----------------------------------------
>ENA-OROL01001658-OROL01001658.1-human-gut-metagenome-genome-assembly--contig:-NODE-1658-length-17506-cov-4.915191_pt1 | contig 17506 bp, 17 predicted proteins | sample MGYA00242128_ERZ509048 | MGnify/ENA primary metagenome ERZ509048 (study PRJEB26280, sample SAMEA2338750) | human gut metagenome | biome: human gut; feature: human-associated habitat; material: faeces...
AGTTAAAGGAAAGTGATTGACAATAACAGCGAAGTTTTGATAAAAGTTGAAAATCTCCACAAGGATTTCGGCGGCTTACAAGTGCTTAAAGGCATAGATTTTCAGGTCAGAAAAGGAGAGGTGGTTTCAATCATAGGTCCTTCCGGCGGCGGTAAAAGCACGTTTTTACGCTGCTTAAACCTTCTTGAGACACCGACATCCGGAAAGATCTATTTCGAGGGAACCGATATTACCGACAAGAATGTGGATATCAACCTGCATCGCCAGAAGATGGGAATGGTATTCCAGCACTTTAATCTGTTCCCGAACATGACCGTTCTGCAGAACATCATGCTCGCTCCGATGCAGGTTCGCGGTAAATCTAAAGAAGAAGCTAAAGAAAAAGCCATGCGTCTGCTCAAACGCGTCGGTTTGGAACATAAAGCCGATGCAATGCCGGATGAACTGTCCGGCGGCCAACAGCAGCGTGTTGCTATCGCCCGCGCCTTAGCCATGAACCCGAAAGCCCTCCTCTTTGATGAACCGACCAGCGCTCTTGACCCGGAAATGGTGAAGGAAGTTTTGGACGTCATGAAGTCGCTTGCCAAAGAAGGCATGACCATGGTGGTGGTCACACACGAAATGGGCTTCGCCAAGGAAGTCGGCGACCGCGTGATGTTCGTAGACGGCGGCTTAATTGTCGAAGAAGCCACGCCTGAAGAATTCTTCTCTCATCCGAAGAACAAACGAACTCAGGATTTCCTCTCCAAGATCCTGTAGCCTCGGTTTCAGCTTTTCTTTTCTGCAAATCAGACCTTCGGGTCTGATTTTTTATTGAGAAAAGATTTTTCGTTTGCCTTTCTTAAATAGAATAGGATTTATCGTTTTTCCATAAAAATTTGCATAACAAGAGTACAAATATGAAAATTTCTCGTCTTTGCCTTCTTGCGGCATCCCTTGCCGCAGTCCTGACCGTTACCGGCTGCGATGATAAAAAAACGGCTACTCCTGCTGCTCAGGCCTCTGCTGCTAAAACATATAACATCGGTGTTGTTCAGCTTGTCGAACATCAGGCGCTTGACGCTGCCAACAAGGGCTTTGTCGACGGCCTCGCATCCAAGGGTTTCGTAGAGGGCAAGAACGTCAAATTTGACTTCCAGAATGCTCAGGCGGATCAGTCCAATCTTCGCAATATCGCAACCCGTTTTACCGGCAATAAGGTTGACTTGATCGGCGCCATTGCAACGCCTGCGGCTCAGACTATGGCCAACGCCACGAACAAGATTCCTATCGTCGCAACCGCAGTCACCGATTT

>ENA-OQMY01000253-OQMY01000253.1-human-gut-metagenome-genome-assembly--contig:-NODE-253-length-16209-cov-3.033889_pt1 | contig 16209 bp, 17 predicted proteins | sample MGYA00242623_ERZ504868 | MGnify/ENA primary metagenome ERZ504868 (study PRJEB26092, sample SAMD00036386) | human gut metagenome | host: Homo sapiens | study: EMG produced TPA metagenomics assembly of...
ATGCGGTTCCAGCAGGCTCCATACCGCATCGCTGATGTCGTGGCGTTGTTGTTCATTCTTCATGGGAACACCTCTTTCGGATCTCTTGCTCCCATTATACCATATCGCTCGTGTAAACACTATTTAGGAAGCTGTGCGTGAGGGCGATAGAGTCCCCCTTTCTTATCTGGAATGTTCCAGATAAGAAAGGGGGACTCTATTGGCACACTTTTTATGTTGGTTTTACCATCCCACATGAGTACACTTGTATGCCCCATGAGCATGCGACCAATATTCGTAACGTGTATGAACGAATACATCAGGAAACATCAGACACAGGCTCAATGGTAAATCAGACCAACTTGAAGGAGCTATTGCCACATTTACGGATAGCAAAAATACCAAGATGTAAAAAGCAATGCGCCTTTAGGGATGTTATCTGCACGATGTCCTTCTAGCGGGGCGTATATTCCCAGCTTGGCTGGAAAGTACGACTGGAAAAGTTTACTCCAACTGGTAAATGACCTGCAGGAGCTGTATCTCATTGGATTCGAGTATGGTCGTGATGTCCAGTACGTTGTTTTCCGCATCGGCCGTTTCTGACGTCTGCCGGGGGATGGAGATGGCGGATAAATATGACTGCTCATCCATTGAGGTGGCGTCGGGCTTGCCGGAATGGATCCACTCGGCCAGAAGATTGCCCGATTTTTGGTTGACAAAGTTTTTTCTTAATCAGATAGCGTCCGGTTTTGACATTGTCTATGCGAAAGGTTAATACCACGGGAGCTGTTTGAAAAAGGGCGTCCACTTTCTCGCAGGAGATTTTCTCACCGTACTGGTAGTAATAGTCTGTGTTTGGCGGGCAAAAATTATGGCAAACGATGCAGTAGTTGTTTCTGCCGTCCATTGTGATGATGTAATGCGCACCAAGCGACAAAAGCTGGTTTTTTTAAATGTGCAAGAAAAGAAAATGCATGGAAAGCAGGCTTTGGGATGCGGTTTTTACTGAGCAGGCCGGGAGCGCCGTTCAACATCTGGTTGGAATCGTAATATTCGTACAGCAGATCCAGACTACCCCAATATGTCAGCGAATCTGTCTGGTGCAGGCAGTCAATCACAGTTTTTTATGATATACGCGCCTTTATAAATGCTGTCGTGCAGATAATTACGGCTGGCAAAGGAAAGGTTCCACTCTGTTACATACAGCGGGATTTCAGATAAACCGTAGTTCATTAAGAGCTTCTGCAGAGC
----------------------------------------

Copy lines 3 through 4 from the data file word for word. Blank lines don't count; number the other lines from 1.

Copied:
>ENA-OQMY01000253-OQMY01000253.1-human-gut-metagenome-genome-assembly--contig:-NODE-253-length-16209-cov-3.033889_pt1 | contig 16209 bp, 17 predicted proteins | sample MGYA00242623_ERZ504868 | MGnify/ENA primary metagenome ERZ504868 (study PRJEB26092, sample SAMD00036386) | human gut metagenome | host: Homo sapiens | study: EMG produced TPA metagenomics assembly of...
ATGCGGTTCCAGCAGGCTCCATACCGCATCGCTGATGTCGTGGCGTTGTTGTTCATTCTTCATGGGAACACCTCTTTCGGATCTCTTGCTCCCATTATACCATATCGCTCGTGTAAACACTATTTAGGAAGCTGTGCGTGAGGGCGATAGAGTCCCCCTTTCTTATCTGGAATGTTCCAGATAAGAAAGGGGGACTCTATTGGCACACTTTTTATGTTGGTTTTACCATCCCACATGAGTACACTTGTATGCCCCATGAGCATGCGACCAATATTCGTAACGTGTATGAACGAATACATCAGGAAACATCAGACACAGGCTCAATGGTAAATCAGACCAACTTGAAGGAGCTATTGCCACATTTACGGATAGCAAAAATACCAAGATGTAAAAAGCAATGCGCCTTTAGGGATGTTATCTGCACGATGTCCTTCTAGCGGGGCGTATATTCCCAGCTTGGCTGGAAAGTACGACTGGAAAAGTTTACTCCAACTGGTAAATGACCTGCAGGAGCTGTATCTCATTGGATTCGAGTATGGTCGTGATGTCCAGTACGTTGTTTTCCGCATCGGCCGTTTCTGACGTCTGCCGGGGGATGGAGATGGCGGATAAATATGACTGCTCATCCATTGAGGTGGCGTCGGGCTTGCCGGAATGGATCCACTCGGCCAGAAGATTGCCCGATTTTTGGTTGACAAAGTTTTTTCTTAATCAGATAGCGTCCGGTTTTGACATTGTCTATGCGAAAGGTTAATACCACGGGAGCTGTTTGAAAAAGGGCGTCCACTTTCTCGCAGGAGATTTTCTCACCGTACTGGTAGTAATAGTCTGTGTTTGGCGGGCAAAAATTATGGCAAACGATGCAGTAGTTGTTTCTGCCGTCCATTGTGATGATGTAATGCGCACCAAGCGACAAAAGCTGGTTTTTTTAAATGTGCAAGAAAAGAAAATGCATGGAAAGCAGGCTTTGGGATGCGGTTTTTACTGAGCAGGCCGGGAGCGCCGTTCAACATCTGGTTGGAATCGTAATATTCGTACAGCAGATCCAGACTACCCCAATATGTCAGCGAATCTGTCTGGTGCAGGCAGTCAATCACAGTTTTTTATGATATACGCGCCTTTATAAATGCTGTCGTGCAGATAATTACGGCTGGCAAAGGAAAGGTTCCACTCTGTTACATACAGCGGGATTTCAGATAAACCGTAGTTCATTAAGAGCTTCTGCAGAGC